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February 13, 2016

“A guy at my friend’s school sent this to a girl in the same school, and it spread so that everybody knows about it.”

Why I Want My Teenage Daughter to Have Sex.

My 10th grade sex-ed class started with a question: Why do people have sex?

The awkward, protracted silence that followed was predictable—but how my teacher answered her own question was not.

“Because sex is fun!”

I have never forgotten how she said it, so full of enthusiasm and simple authenticity. Looking back, I realize that I didn’t hear what she said as an endorsement or a recommendation but rather as an honest, real and uniquely positive assessment of the reality of sex. I heard something I rarely hear now in sex education, which is that it is often amazing, beautiful, tender, connecting and wonderful—sometimes it’s even mind-blowing.


My children are now teenagers themselves. At some point they will be entering the world of sexuality but even after our many talks on the subject I’m not sure how prepared they are.

I heard a radio call-in show recently in which a 17-year-old girl wanted support to stay over at her boyfriend’s house even though her parents forbade it. The almost unanimous response sounded like this: “When you are financially independent then you can sleep wherever you want. Until then you are under you parents’ roof and your parents’ rules.”

I understood the logic and I support parents to act in alignment with their values. As a psychotherapist, Parenting Coach and mother of two teen daughters, however, I had a very different response.


We give our children—and especially our daughters—a double message. We tell them that their bodies are their own and that they get to say “no” when it doesn’t feel right, but we don’t tell them that they also gets to say “yes” when it does feel right.

When our kids have a love interest, crush or sexual feelings we may want to protect them from their natural impulses and desires—and especially from the perils and complications they might cause. What if we just supported them instead?

For example, here is the statement I want my daughter to hear, loud and clear: Your body belongs to you, and you can do anything with it that you want. You get to say “no” when you don’t want to do something, and you get to say “yes” when you do.

I won’t ask prying questions or make insinuating remarks. I want you to know that your boyfriend is always welcome here, even and especially overnight. He can stay in your room if you like, and I will cook breakfast for both of you in the morning. What does he like to eat?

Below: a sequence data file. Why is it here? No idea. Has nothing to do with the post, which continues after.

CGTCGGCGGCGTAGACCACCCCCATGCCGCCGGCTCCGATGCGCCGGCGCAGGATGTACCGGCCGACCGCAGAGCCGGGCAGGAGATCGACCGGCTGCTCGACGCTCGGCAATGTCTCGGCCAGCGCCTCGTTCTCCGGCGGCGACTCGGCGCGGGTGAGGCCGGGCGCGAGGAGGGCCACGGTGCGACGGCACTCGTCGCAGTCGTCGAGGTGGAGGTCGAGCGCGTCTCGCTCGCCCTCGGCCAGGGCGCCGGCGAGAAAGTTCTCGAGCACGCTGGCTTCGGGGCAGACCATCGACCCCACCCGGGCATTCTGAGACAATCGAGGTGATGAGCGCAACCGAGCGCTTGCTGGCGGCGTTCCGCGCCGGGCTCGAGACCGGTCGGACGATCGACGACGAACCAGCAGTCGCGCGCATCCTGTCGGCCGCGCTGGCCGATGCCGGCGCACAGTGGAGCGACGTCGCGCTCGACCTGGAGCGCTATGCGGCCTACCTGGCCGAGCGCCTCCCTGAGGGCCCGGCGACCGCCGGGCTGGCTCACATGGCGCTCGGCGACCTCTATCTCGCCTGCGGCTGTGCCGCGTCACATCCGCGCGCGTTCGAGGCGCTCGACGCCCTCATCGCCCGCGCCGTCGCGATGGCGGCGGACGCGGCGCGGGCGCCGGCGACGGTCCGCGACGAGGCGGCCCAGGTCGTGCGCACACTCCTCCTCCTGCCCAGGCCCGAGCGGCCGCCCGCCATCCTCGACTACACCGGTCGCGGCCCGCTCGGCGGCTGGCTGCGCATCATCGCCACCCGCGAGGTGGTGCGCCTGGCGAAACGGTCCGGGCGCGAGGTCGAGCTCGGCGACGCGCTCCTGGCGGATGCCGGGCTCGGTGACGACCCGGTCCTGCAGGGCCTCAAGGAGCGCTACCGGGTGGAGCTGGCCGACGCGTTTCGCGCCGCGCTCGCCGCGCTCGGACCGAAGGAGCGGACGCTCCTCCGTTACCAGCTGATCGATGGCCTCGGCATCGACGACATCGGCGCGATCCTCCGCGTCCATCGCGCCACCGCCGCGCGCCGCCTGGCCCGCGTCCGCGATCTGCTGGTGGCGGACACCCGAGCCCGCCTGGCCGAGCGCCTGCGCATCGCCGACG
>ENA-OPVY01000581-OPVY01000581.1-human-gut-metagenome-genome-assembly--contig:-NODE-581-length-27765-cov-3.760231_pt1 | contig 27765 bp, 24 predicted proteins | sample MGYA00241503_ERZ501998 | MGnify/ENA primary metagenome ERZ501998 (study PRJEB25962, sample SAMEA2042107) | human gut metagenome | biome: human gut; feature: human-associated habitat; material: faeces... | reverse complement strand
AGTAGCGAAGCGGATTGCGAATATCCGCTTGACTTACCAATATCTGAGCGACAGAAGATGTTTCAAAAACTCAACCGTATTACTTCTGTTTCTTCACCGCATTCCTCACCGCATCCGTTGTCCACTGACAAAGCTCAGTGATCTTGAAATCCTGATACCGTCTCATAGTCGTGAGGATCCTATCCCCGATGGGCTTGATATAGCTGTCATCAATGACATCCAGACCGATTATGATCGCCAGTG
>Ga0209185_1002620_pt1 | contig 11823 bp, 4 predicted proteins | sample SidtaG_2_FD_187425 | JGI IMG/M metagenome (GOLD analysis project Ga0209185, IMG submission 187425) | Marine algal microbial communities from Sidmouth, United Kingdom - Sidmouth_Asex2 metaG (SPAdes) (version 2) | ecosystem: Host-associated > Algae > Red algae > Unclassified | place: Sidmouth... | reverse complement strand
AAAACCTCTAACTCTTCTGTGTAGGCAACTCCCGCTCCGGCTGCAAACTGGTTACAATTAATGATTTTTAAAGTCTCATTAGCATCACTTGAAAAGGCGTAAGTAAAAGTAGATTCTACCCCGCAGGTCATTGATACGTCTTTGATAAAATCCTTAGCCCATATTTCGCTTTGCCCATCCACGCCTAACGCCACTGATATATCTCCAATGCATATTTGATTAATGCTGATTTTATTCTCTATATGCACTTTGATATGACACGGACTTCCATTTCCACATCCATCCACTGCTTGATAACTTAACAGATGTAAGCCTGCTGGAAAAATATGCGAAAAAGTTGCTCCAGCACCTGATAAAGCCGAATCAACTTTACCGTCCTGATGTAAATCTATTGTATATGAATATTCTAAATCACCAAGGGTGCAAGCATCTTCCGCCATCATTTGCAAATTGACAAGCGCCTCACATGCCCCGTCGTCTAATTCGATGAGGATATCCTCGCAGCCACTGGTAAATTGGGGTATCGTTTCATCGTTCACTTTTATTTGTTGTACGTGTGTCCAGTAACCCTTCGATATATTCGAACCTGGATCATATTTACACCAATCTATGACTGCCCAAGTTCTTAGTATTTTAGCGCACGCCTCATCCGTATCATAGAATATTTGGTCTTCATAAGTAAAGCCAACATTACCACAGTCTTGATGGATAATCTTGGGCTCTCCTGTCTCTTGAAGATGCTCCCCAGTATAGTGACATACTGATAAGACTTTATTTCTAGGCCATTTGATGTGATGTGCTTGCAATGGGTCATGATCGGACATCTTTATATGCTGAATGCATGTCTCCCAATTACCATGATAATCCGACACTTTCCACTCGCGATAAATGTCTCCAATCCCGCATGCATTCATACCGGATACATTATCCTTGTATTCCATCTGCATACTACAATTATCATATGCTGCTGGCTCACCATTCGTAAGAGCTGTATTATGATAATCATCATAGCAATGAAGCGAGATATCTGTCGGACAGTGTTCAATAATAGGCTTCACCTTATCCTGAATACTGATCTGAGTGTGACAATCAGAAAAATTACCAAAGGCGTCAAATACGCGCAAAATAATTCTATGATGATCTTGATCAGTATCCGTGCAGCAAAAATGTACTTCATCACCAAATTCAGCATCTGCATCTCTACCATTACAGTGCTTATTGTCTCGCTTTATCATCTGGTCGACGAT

As I listened to the radio call-in show I slowly realized that my opinion was not the position that most people take. We are conditioned to see sexual behavior as dangerous and maybe even bad, especially for girls. I am not saying that there isn’t danger to having sex, especially when we are younger—but then again there is danger to driving, rock climbing, football, gymnastics, and even being exposed to literature.

Part of empowering girls is not getting in the way of their becoming sexual beings when it is right for them. Supporting girls in their adolescence is about allowing them to develop and explore, just as we would want them to develop and explore any other aspect of themselves. In particular, if we want to empower girls, we need to not overly scare or protect them from their own sexuality.

As my high school sex-ed teacher said, we have sex because it is fun—and she was right. Most of us have sex because we like it, it’s fun, it’s bonding and when done safely, intimately and well, it feels fantastic.

This is the letter I would write to my own daughter as she navigates ever more deeply into her teenage years:

Dear Daughter,

Everyone is going to tell you about the dangers of sexuality: disease, rape, pregnancy and heartbreak. Those are all vitally important. Everyone is going to tell you how to protect yourself, but what I want to talk to you about is something different. I want to tell you how sweet, intimate, and wonderful sex can be.

Sex is amazing and sex is powerful. As you probably know, people primarily have sex because it is bonding and intensely pleasurable, but I have found that sex isn’t just one thing. Forgive the graphic image, but sex isn’t just penetration. The word “sex” can conjure up images of a man putting a penis in a vagina—and yes, that is often a wonderful part of sex—but seeing it in this way is like referring to a gourmet meal as “masticating” which misses almost everything important about it.

Sexuality lives in the mind, in the emotions, in our inter-relating. It’s also in our fingertips, our heart, and everywhere in the body, including the genitals.

I remember my friend touching the back of my hand when I was about 15 years old while we sat next to each other at a football game. He stroked my hand softly and very slowly with his fingers and I had a rush of emotion and feeling that I had never felt before, even though I wasn’t particularly attracted to him. Although I had been mentally and emotionally interested in boys for some time—having had crushes on several—this was the first time I had been physically aroused.